We saw in the Hebrew Bible that foundationally and preeminently, God is holy and secondly beloved, he's a God of grace as is revealed in Exodus 34:6 and 7, in the face to face encounter that Moshe had with him. Now we're taking the revelation that we seen in the Brit Chadashah and in the Hebrew Bible rather, and we're comparing it to the Revelation in the New Testament, the Brit Chadashah. Well first of all, what does the New Testament tell us as God's most foundational attribute? Again this is a review from last week, but I really need you to get this, Revelation chapter 4, Yochanan, John's on the island of Patmos, the Spirit of God comes upon him, he hears a voice that says come up here. John immediately is seeing in the Spirit in the heavens. He sees the Lord upon the throne, Revelation 4, and around the throne beloved of Yahweh, are the angelic beings that do not cease crying out, according to John: Holy, Holy, Holy, Kadosh, Kadosh, Kadosh, is the Lord God Almighty. The only threefold repetition of any of God's attributes beloved, in the entire New Testament.

So what I'm saying is this: in, in the Old Testament, the Tanakh, one time there's a threefold repetition of God's attributes. It's in reference to his holiness: Holy, Holy, Holy, Isaiah 6. New Testament, only one time is there a threefold repetition of any of God's attributes. It's in Revelation chapter 4, what is the threefold repetition? The same thing that Isaiah saw in, in Isaiah 6. Revelation 4, again: Holy, Holy, Holy. God beloved, is a God of holiness above all else, and about the Hebrew Bible and in the Brit Chadashah, the Lord has revealed himself, hallelujah, as a God of grace. So we've settled the issue that God has revealed the essence of, of foundationally who he is, consistently both in the Tanakh and the Brit Chadashah; both in the Old Testament and in the New Testament. Why? Because he's the same beloved, yesterday, today and forever. And God wants you to free yourself from that bondage that you may have been picked, picked up in the past, the erroneous teaching that he was a God of law in the Old Testament and a God of grace in the New Testament; no beloved, it's all about grace from the beginning to the end.

Now, now that we've covered the nature of God and see that he's predominantly holy and that he's always been a God of grace; I wanna move now into the plan of salvation. How did people in the Hebrew Bible come into a saving relationship with Yahweh? Was the plan of salvation for people different in the Hebrew Bible as opposed to the plan of salvation in the New Testament? I'm gonna show you now once again beloved, that the Hebrew Bible and the New Testament fit together like a hand in a glove, and that the means of salvation beloved, has always been consistent. It's been by grace, listen now, through faith made possible only through sacrificial atonement and the blood of that sacrifice, a given for the guilty party. So let's look at now the plan of salvation, and see how it unfolds in the Hebrew Bible. Well, we really begin to see the plan of salvation unfolding in the life of Abraham.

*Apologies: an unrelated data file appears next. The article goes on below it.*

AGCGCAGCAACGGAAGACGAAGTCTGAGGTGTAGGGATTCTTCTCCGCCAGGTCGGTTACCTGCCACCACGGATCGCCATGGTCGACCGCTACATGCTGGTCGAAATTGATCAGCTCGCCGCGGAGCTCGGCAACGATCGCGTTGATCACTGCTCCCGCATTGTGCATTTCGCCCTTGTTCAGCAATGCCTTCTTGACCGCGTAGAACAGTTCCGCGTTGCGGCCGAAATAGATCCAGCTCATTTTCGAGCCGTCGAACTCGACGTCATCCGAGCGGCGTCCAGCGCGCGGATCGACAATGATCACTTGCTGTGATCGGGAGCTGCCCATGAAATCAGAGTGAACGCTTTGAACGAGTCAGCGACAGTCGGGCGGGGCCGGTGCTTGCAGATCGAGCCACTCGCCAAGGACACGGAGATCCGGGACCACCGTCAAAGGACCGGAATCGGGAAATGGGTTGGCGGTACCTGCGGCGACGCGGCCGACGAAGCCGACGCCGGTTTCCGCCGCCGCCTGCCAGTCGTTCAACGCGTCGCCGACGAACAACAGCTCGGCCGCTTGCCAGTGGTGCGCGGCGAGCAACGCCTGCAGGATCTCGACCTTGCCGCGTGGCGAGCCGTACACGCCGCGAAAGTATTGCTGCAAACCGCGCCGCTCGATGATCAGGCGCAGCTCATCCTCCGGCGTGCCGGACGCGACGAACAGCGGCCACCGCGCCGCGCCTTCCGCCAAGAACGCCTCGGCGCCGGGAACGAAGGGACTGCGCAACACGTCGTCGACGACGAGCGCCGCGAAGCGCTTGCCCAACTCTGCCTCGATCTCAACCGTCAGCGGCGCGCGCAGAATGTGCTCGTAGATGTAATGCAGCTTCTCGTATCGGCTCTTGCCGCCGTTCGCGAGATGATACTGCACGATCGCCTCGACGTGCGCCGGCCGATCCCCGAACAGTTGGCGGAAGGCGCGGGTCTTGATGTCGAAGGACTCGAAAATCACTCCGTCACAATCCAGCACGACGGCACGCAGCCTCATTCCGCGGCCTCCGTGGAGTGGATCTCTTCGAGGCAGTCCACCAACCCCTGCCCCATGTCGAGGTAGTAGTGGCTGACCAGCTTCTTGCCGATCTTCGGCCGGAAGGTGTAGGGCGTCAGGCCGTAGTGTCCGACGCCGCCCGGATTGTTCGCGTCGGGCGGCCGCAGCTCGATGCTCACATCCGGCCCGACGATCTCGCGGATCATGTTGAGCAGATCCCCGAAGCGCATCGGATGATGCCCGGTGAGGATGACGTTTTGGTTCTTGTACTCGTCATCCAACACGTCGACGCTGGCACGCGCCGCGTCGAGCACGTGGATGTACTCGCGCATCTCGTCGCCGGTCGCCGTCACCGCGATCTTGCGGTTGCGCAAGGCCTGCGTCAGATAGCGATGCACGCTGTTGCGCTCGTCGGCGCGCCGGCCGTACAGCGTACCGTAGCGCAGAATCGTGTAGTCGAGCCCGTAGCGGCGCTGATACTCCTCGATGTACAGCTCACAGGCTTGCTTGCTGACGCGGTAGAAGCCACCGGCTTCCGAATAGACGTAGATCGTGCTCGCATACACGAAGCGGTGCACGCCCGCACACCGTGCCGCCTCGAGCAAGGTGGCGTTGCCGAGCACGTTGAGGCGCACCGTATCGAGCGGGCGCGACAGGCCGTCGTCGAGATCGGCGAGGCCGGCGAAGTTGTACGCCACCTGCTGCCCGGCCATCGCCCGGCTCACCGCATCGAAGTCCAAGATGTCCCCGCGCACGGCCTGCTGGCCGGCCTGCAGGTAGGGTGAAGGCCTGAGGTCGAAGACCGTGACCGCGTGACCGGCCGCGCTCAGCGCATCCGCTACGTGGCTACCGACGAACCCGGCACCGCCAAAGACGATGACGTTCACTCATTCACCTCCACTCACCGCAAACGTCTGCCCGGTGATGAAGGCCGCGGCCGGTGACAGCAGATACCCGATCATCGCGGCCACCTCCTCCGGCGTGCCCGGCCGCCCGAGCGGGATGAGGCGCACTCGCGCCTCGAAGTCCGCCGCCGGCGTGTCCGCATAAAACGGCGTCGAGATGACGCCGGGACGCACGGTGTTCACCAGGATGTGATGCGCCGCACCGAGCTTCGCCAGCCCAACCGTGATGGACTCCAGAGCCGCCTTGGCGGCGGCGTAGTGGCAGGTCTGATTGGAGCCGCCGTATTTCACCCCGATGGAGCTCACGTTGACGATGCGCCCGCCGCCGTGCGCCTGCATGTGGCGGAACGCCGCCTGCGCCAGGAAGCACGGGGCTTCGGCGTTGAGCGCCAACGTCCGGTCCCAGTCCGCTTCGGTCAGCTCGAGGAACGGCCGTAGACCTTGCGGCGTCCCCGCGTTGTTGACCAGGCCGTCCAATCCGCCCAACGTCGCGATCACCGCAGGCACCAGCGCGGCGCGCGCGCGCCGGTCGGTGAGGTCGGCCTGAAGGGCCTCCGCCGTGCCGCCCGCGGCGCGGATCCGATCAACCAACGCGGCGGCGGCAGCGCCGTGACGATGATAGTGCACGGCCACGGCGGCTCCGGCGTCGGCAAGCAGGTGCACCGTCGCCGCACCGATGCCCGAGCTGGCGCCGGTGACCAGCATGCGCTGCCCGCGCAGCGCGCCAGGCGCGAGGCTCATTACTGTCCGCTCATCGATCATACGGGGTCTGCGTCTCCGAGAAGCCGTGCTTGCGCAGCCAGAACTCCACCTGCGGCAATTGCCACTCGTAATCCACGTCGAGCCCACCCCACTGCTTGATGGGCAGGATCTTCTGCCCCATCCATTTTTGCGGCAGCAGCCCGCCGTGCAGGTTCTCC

Now the question is how did Abraham come into this relationship with God? We know that Abraham's parents were idol worshippers, that he lived amongst idol worshippers, but he came to an understanding that there was one God, and he also came to an understanding as to who this one God was. How did it happen? It happened beloved, listen, because of God's sovereign election of Abraham. In some traditional Jewish teachings, they say that Abraham somehow was able to figure out there was only one God; even though all the peoples around him worshipped all these idols, and many god, many gods, they teach that somehow through, through meditation, that Abraham was able to transcend those thoughts and recognize that there was only one God. It isn't true beloved. It wasn't Abraham that figured it out, but rather the Bible says: the Lord, Genesis, Bereshit in Hebrew, Genesis in English, Bereshit in Hebrew, chapter 12 verse 1, it said: Yahweh, the Lord beloved, listen now, came to Abraham.

How did Abraham come to faith in the one true God? Because the one true God beloved, listen, came to Abraham and revealed himself to Abraham. And it's the same way today; the only way that we can come to faith beloved, is when God first comes to us and reveals himself to us. Remember the story beloved, when Yeshua said to one of his disciples, who do they say that I am? It was, it was Kephas, Peter. Remember Yeshua said to Peter: who do the people say that I am? And Kephas, his Hebrew name, Peter in English; Kephas said Lord, some say Elijah, some say John the Baptist back from the dead; that's who they say that you are. And then Yeshua looked at Kephas and he said to Peter, but who do you say that I am? And Peter said: Thou art the Messiah, the Son of the living God. And Yeshua looked straight in his eyes and said: blessed art thou Simon, son of John, for flesh and blood has not revealed this to you, but my Father who is in heaven. And then he said, and upon this rock, I will build my church.